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UPM, PDM parliamentary court clash today

2024-03-27  Maria Sheya

UPM, PDM parliamentary court clash today

The fight over parliamentary seats between the United People’s Movement and the Popular Democratic Movement has spilled over to the High Court.

In an urgent application to be heard today, UPM wants the court to invalidate and set aside PDM’s decision to withdraw its president Jan van Wyk and Frans Bertolini from the National Assembly.

The party also wants the court to declare that the swearing-in of PDM members, Loide Iipinge and Katrina Benz is invalid and be set aside. Alternatively, should the court conclude that the withdrawal of its members from the August House was lawful then it must order that the vacant seats be filled by two members of the “UPM down the joint PDM party list” as stated in their coalition agreement.

Furthermore, the court must declare their 28 August 2019 coalition/memorandum of agreement valid and of full force and effect.

The PDM-UPM coalition agreement came into force on 28 August 2019 and is expected to expire in 2025.

According to the agreement, both parties agreed to support PDM presidential candidate McHenry Venaani and UPM will not field any presidential candidate. UPM president or any party member of their choice will serve as a vice president of PDM for the duration of five years and will also serve on its party structures.

As part of the coalition agreement, the UPM also agreed not to contest for National Assembly seats, but to rather join the PDM in canvassing votes for both the Presidential and National Assembly Elections. 

The agreement further states that PDM would control all income received, however, UPM will receive money earned from the parliament seats.

Through this electoral joint venture, the two parties secured 16 seats in parliament.


In court documents, van Wyk says he was shocked on 4 March when he received a letter from PDM directed to National Assembly speaker, Peter Katjavivi requesting his withdrawal and that of fellow party member Bertolini.

This he said was done without any prior engagement.

On 5 March, the party wrote a letter to Katjavivi explaining that what PDM is doing is illegal as UPM is a separate party and PDM cannot remove its members from Parliament.

He said despite this letter, PDM’s Iipinge and Benz were sworn in on 6 March.

“The reasons cited for the withdrawal is apparently the violation of the MoU in that UPM formed a new alliance with the National Empowerment Fighting Corruption (NEFC),” said van Wyk.

NEFC was formed by businesswoman Ally Angula and she will be contesting in the upcoming 2024 presidential elections.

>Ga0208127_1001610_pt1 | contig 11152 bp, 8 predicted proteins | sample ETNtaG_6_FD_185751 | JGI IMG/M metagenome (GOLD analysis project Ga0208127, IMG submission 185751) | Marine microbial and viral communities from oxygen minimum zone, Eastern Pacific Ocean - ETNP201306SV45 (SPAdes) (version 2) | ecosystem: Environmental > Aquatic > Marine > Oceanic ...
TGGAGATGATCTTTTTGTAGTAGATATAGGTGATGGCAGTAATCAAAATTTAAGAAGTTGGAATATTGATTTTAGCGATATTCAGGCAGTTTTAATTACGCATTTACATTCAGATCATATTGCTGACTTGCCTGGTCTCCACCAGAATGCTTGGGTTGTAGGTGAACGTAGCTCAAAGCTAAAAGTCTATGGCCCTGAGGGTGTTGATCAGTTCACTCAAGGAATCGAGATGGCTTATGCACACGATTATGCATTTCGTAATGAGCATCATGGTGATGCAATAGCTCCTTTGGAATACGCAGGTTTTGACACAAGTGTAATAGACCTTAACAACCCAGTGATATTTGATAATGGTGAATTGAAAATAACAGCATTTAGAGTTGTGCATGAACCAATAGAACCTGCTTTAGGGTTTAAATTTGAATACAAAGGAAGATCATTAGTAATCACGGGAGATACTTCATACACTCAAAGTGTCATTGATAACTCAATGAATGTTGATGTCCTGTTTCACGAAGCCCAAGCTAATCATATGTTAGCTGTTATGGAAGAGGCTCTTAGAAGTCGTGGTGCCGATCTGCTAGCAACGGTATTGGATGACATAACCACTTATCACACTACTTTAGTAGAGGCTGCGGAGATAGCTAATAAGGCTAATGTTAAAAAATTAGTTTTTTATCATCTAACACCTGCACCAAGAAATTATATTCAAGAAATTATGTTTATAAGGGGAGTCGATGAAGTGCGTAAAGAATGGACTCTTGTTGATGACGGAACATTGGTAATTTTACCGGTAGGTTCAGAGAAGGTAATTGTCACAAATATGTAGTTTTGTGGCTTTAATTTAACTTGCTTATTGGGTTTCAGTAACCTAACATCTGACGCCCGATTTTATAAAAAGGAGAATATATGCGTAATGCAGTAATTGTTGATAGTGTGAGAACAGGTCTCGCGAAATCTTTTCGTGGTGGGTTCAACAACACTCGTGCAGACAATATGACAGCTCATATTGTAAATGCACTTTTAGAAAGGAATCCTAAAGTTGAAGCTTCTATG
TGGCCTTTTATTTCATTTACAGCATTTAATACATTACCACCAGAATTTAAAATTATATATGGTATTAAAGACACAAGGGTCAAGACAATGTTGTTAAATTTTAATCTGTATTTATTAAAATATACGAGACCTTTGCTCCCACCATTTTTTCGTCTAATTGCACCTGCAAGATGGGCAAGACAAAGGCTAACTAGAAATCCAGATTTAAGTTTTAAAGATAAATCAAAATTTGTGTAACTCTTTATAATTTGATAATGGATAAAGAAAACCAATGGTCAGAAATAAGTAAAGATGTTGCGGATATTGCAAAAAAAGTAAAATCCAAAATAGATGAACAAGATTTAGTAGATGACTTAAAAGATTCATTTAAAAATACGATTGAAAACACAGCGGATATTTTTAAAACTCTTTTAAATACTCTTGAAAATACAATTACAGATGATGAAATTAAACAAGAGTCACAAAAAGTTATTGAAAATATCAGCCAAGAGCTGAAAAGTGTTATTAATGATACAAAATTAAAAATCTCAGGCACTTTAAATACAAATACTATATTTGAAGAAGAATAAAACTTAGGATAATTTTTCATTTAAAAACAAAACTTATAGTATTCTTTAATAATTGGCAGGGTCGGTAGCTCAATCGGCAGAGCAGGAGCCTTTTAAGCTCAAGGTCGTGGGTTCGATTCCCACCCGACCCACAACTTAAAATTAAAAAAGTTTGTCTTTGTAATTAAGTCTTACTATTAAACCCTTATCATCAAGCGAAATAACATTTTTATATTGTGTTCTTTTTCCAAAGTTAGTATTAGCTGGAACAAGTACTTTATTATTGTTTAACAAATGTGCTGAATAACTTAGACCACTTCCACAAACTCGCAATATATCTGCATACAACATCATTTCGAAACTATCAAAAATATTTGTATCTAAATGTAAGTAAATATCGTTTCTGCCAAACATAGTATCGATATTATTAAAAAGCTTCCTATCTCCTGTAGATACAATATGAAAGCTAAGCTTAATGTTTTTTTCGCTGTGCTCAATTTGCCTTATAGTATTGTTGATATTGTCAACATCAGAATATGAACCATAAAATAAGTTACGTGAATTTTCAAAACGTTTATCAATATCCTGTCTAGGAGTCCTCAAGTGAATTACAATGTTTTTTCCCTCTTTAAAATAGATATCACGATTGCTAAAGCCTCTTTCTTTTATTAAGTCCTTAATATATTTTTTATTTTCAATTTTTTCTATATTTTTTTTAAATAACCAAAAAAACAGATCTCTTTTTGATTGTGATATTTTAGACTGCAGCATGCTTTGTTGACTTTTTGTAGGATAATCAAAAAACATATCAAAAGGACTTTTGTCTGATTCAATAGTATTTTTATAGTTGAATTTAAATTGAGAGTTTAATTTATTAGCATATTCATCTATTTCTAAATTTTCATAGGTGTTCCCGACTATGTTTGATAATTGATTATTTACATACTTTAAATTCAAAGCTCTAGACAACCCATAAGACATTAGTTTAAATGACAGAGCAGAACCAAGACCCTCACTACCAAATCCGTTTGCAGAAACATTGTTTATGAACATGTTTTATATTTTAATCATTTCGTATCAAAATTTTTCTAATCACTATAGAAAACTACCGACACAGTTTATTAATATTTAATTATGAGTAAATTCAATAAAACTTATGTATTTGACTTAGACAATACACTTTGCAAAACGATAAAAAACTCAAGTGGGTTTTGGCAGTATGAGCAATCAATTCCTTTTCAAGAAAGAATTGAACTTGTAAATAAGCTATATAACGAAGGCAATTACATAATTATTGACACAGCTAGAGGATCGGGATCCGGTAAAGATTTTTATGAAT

Van Wyk went on to say that nowhere in their agreement does it state that PDM can withdraw UPM members. Furthermore, their agreement states that should there be vacant seats, such seats must be filled by that party. Thus, such seats must be filled by UPM and not PDM.

“It is evident from the MoU that entering into a new alliance did not undermine the existing Mou in any way. UPM alliance with NEFC is in no way affecting the current operations and functioning of the existing MoU as claimed by PDM,” said van Wyk.

He said the matter is urgent as UPM is currently not represented in the National Assembly despite its members having voted for it.

According to van Wyk, the withdrawal of the party from parliament is affecting its funding of nearly N$180 000 monthly.

However, PDM’s secretary general Manuel Ngaringombe said their agreement, UPM must have an alliance and a duty of good faith with PDM. 

“These obligations and duties entail, at the very least, that during the subsistence of the MoU and for as long as the UPM candidates occupy seats in the National Assembly on a PDM ticket, UPM, inclusive of its members holding seats would not join or form any alliance with another political party or support any presidential candidate, independent or otherwise, other than that of PDM,” said Ngaringombe.

He said UPM cannot be in bed with two opposite political parties at the same time or have its bread buttered on both sides. 

PDM wants the court to dismiss UPM’s application stating that it’s not urgent.

In addition, if the court grants UPM’s orders then it will be forced to work with them when the relationship has already become intolerable.

“UPM cannot continue to occupy seats in the National Assembly on a PDM ticket where they have clearly and publicly demonstrated that their allegiance lies elsewhere,” said Ngaringombe.

2024-03-27  Maria Sheya

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